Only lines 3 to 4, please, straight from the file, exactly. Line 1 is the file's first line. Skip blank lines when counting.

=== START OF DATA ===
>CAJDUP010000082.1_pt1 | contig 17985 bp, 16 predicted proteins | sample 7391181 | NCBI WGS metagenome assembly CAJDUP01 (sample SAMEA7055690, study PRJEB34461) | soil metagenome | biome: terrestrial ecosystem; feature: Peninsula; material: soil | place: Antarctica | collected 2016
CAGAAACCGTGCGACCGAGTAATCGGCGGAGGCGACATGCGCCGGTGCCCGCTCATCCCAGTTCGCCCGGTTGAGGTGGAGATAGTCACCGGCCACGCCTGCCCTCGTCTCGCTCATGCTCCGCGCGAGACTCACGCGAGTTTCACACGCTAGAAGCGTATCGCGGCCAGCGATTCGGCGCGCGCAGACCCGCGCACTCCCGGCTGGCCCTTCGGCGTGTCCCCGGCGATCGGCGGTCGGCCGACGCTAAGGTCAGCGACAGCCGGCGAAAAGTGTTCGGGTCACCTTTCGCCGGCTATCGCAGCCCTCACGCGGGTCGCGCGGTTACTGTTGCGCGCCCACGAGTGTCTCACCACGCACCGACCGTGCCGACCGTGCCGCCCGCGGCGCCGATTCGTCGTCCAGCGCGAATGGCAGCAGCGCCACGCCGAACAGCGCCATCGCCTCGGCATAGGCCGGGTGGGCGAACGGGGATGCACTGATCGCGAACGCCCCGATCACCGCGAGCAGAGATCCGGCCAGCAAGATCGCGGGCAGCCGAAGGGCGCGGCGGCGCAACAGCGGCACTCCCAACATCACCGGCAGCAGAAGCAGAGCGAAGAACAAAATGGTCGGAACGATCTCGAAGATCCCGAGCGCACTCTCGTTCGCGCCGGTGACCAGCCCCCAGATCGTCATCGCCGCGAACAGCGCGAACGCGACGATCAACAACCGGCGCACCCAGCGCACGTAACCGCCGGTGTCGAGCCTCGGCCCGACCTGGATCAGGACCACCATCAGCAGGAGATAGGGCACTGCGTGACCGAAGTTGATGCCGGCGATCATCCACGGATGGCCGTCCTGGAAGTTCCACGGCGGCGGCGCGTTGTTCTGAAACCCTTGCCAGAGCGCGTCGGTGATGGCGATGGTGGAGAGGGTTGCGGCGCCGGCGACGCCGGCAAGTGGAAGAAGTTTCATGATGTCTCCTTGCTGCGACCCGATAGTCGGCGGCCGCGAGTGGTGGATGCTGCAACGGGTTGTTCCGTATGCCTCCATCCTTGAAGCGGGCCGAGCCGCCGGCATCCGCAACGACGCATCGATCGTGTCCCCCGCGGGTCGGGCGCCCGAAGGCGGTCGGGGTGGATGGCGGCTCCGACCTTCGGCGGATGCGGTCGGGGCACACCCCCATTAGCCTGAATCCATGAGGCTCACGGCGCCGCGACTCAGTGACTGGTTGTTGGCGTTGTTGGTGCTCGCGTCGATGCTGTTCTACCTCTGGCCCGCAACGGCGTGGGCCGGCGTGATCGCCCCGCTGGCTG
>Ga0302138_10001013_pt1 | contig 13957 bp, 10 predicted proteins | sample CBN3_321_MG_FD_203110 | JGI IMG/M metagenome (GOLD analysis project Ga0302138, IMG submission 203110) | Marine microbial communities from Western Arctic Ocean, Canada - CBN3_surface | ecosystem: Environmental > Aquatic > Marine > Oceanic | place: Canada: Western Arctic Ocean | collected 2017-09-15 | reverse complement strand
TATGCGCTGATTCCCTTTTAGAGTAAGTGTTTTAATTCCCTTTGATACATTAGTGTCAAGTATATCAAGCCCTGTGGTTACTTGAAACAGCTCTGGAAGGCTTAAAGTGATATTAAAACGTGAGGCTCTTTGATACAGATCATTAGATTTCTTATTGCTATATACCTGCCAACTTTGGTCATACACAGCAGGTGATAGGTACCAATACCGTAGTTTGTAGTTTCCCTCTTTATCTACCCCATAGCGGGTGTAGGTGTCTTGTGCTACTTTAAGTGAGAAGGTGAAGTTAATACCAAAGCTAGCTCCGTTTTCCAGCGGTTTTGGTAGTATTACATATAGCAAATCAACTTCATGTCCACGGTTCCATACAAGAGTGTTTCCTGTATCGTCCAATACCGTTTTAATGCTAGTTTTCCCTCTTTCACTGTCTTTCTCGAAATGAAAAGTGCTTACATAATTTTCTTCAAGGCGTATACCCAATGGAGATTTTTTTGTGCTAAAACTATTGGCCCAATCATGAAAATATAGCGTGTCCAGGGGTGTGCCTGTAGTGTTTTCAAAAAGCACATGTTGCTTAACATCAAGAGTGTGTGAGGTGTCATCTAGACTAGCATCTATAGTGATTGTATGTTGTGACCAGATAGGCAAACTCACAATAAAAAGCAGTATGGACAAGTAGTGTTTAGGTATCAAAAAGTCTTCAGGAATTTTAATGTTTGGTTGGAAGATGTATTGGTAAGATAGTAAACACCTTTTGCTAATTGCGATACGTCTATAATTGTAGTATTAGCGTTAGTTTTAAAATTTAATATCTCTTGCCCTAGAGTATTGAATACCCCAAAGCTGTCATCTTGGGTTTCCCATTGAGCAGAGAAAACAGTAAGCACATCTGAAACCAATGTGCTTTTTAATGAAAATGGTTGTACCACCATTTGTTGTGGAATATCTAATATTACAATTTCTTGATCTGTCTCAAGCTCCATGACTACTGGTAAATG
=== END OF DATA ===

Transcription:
>Ga0302138_10001013_pt1 | contig 13957 bp, 10 predicted proteins | sample CBN3_321_MG_FD_203110 | JGI IMG/M metagenome (GOLD analysis project Ga0302138, IMG submission 203110) | Marine microbial communities from Western Arctic Ocean, Canada - CBN3_surface | ecosystem: Environmental > Aquatic > Marine > Oceanic | place: Canada: Western Arctic Ocean | collected 2017-09-15 | reverse complement strand
TATGCGCTGATTCCCTTTTAGAGTAAGTGTTTTAATTCCCTTTGATACATTAGTGTCAAGTATATCAAGCCCTGTGGTTACTTGAAACAGCTCTGGAAGGCTTAAAGTGATATTAAAACGTGAGGCTCTTTGATACAGATCATTAGATTTCTTATTGCTATATACCTGCCAACTTTGGTCATACACAGCAGGTGATAGGTACCAATACCGTAGTTTGTAGTTTCCCTCTTTATCTACCCCATAGCGGGTGTAGGTGTCTTGTGCTACTTTAAGTGAGAAGGTGAAGTTAATACCAAAGCTAGCTCCGTTTTCCAGCGGTTTTGGTAGTATTACATATAGCAAATCAACTTCATGTCCACGGTTCCATACAAGAGTGTTTCCTGTATCGTCCAATACCGTTTTAATGCTAGTTTTCCCTCTTTCACTGTCTTTCTCGAAATGAAAAGTGCTTACATAATTTTCTTCAAGGCGTATACCCAATGGAGATTTTTTTGTGCTAAAACTATTGGCCCAATCATGAAAATATAGCGTGTCCAGGGGTGTGCCTGTAGTGTTTTCAAAAAGCACATGTTGCTTAACATCAAGAGTGTGTGAGGTGTCATCTAGACTAGCATCTATAGTGATTGTATGTTGTGACCAGATAGGCAAACTCACAATAAAAAGCAGTATGGACAAGTAGTGTTTAGGTATCAAAAAGTCTTCAGGAATTTTAATGTTTGGTTGGAAGATGTATTGGTAAGATAGTAAACACCTTTTGCTAATTGCGATACGTCTATAATTGTAGTATTAGCGTTAGTTTTAAAATTTAATATCTCTTGCCCTAGAGTATTGAATACCCCAAAGCTGTCATCTTGGGTTTCCCATTGAGCAGAGAAAACAGTAAGCACATCTGAAACCAATGTGCTTTTTAATGAAAATGGTTGTACCACCATTTGTTGTGGAATATCTAATATTACAATTTCTTGATCTGTCTCAAGCTCCATGACTACTGGTAAATG